To be competitive at most major airports, you will need some sort of certification. The American Association of Airport Executives certifies employees. You can go through basic Airport Operations and Safety Specialist School (ASOS) which is a “crash” course in Airport Operations. Also you can get your Airport Certified Employee (ACE) Certification. This allows you to specialize in operations, security, airfield maintenance, or communications.
The more desirable certifications include the Certified Member (CM) or Accredited Airport Executive (AAE). These require more training and exams. To be an AAE, you will need to write a research paper and sit an interview panel.
In airports where you will be driving heavy trucks or making airfield lighting repairs, you may need your commercial driver’s licence or electrician certification. I’ve even seen job announcements for contractors overseas that require firearms training (for hunting and security) and snow removal experience. You can work in a remote airfield in Alaska, the Port Authority of NY and NJ, a smaller commercial airport such as Valdosta Regional Airport, or your larger hubs like ATL.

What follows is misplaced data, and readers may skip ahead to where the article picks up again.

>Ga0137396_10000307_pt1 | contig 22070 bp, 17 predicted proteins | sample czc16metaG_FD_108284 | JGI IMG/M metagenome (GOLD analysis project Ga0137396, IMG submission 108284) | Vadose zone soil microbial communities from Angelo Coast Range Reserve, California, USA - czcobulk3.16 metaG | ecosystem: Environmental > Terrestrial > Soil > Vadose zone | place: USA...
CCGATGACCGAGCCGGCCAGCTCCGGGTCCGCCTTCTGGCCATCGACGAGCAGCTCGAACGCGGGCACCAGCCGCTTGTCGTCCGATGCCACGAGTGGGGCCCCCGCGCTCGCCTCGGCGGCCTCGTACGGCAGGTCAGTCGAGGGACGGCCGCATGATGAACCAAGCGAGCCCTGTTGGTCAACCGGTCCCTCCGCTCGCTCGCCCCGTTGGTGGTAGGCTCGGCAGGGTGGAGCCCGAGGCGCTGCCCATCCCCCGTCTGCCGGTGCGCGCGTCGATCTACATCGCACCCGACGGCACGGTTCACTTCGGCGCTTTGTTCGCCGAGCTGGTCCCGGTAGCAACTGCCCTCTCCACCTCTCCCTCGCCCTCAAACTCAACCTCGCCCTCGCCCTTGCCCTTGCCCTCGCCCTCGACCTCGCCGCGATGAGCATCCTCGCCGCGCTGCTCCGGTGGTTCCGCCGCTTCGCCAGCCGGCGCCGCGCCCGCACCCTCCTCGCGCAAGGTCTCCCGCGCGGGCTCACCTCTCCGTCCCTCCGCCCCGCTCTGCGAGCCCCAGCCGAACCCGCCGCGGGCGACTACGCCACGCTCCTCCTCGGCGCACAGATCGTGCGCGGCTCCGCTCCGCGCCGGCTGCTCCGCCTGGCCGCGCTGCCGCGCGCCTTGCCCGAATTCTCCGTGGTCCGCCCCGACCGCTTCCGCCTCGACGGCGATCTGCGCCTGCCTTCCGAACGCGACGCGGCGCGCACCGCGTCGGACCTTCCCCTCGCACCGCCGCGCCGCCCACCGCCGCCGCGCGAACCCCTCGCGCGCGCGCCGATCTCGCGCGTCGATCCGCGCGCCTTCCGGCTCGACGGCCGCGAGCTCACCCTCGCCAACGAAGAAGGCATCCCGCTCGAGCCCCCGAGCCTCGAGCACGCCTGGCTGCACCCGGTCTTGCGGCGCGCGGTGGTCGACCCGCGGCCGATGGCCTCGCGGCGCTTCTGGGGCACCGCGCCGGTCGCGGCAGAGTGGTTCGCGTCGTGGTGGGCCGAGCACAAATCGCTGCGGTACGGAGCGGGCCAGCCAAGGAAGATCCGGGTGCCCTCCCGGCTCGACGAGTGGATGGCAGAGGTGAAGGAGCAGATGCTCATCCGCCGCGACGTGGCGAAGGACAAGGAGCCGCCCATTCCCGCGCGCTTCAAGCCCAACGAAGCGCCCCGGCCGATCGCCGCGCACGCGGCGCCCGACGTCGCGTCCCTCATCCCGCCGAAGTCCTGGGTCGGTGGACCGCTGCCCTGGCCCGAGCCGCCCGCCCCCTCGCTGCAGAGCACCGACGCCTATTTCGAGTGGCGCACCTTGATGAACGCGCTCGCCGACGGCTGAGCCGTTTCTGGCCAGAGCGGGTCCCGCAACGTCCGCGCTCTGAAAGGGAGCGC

What kinds of things do you do beyond what most people see? What do you actually spend the majority of your time doing?
In my most recent job in Landside Operations, we conducted the day-to-day operations inside the terminals, concourses, parking decks, roadways, etc. Operations Supervisors wear many hats. We start the day by conducting quality control walkthroughs with our building management contractor. We meet with the Atlanta Police, Ground Transportation, Airport Security, and Airside Divisions three times a day to discuss the day’s activities and pass on any information. We monitor the security checkpoints and coordinate with TSA to keep the lines under control. My office also issues curbside parking, protest and literature distribution permits. We also monitor construction activities and enforce city ordinances.